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13th April 2012, 9:48am
Sport science professor's lecture to examine why practice might not make perfect
Researchers study the biomechanics of a golf swing An academic whose research examines the science behind human movement will consider whether practice really does make perfect in sport.

Professor David Mullineaux, from the School of Sport, Coaching and Exercise Science at the University of Lincoln, will discuss some of the unexpected effects 'variability' can have on athletes' performance during a free public lecture.

The talk, part of the University's Lincoln Academy series of free cultural events, takes place on Tuesday 17th April in the EMMTEC building on the main Brayford Pool campus. The lecture starts at 6pm and admission is free for pre-registered guests.

Professor Mullineaux's research background is in biomechanics, specifically kinesiology the scientific study of how the human body moves. He joined the University of Lincoln in 2011 from the University of Kentucky in the USA. He is originally from Cambridgeshire and gained his PhD in statistical research methods in sports science from Sheffield Hallam University.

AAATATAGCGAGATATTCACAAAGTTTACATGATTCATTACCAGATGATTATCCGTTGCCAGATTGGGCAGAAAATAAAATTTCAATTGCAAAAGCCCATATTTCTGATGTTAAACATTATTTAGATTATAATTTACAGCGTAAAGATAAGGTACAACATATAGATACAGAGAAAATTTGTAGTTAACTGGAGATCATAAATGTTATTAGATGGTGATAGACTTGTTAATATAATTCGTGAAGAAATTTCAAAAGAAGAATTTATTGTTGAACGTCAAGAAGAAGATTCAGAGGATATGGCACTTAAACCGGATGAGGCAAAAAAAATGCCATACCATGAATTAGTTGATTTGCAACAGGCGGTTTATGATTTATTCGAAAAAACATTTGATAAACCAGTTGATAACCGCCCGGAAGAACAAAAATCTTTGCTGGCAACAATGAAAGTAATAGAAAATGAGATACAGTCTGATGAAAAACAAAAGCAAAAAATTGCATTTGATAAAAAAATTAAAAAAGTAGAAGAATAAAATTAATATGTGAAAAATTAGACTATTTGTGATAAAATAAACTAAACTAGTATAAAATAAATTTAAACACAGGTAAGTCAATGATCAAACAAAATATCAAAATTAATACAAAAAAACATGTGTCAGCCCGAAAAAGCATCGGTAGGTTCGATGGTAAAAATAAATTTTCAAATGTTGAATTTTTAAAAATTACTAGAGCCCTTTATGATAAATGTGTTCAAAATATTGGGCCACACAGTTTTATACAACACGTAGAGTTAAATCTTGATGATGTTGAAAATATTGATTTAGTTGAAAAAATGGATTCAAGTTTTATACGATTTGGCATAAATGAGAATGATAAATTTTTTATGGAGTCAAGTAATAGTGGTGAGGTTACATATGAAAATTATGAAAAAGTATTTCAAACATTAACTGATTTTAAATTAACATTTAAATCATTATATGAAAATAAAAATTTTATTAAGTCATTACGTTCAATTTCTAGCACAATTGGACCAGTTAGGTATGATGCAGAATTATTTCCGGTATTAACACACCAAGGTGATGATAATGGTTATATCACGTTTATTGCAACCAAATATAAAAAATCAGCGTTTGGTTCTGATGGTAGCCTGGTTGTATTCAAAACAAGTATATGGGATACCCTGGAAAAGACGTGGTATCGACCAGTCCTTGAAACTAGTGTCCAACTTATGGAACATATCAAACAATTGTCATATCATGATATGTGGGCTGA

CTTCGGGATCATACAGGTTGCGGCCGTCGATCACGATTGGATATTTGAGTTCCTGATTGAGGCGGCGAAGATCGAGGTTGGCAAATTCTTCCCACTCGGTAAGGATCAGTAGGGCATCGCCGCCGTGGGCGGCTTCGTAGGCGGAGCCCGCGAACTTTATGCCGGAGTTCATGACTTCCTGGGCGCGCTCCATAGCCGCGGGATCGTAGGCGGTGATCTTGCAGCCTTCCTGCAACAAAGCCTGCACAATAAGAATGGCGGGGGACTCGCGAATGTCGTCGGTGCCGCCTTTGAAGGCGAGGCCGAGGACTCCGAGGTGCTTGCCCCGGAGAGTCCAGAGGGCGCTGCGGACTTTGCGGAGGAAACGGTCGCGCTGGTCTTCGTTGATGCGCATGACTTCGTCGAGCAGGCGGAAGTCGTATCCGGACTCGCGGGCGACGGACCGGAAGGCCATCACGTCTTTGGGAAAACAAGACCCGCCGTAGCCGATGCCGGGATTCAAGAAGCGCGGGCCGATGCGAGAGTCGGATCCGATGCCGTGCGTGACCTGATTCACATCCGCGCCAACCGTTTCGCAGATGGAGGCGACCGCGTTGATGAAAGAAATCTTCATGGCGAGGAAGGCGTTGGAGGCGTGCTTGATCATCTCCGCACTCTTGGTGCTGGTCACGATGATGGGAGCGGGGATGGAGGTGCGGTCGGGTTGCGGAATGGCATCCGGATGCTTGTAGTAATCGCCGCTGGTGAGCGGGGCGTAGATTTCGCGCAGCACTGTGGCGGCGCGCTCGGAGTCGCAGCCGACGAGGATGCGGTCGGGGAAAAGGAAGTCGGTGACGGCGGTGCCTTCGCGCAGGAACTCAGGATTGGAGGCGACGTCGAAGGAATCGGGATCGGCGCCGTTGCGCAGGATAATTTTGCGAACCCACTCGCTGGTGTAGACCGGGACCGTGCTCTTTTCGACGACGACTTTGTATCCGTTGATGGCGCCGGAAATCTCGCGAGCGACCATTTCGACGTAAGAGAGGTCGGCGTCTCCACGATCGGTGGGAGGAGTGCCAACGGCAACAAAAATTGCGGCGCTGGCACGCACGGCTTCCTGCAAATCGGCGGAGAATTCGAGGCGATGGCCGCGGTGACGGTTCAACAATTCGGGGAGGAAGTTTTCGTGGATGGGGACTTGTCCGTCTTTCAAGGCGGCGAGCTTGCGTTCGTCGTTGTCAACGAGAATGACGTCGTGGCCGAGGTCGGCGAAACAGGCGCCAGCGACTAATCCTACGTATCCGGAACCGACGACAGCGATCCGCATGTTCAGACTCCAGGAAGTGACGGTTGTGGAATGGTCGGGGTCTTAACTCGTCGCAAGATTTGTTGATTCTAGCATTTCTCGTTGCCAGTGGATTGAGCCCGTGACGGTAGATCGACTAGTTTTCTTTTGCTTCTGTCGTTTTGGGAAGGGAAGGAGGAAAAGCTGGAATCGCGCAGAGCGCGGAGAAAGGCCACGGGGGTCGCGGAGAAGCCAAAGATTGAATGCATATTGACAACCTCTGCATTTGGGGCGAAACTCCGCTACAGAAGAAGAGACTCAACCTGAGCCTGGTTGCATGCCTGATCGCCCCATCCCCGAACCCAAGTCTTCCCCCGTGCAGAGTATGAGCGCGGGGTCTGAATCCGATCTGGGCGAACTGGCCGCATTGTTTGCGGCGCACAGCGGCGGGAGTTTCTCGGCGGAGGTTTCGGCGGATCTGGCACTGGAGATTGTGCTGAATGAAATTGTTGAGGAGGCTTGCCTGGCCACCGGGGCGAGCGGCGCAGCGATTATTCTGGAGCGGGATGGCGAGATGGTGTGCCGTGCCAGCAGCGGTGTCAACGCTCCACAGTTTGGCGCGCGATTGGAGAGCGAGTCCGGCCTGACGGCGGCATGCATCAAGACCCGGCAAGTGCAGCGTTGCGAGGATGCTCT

His inaugural Lincoln Academy lecture is entitled: 'Athletes' variability: does exact practice make perfect?'

Professor Mullineaux said: "When we think of a top tennis player serving for a match, or a Premiership footballer striking a freekick, we tend to assume they're executing a technique fine-tuned through many years of practice. We usually think of variability within that technique as being a bad thing that should be controlled or minimised.

"However, there is a growing body of research which suggests athletes actually benefit from having a degree of variability in the way they execute some techniques. Our scientific understanding of this from mechanical, mathematical and neurological perspectives is evolving.

"In this talk I will outline how this developing field of research could change the way we coach athletes and help them to recover from injury in the future."

Admission to the Lincoln Academy is free but audience members should register in advance by contacting the University's Events Team on phone - 01522 837100, email - or online at

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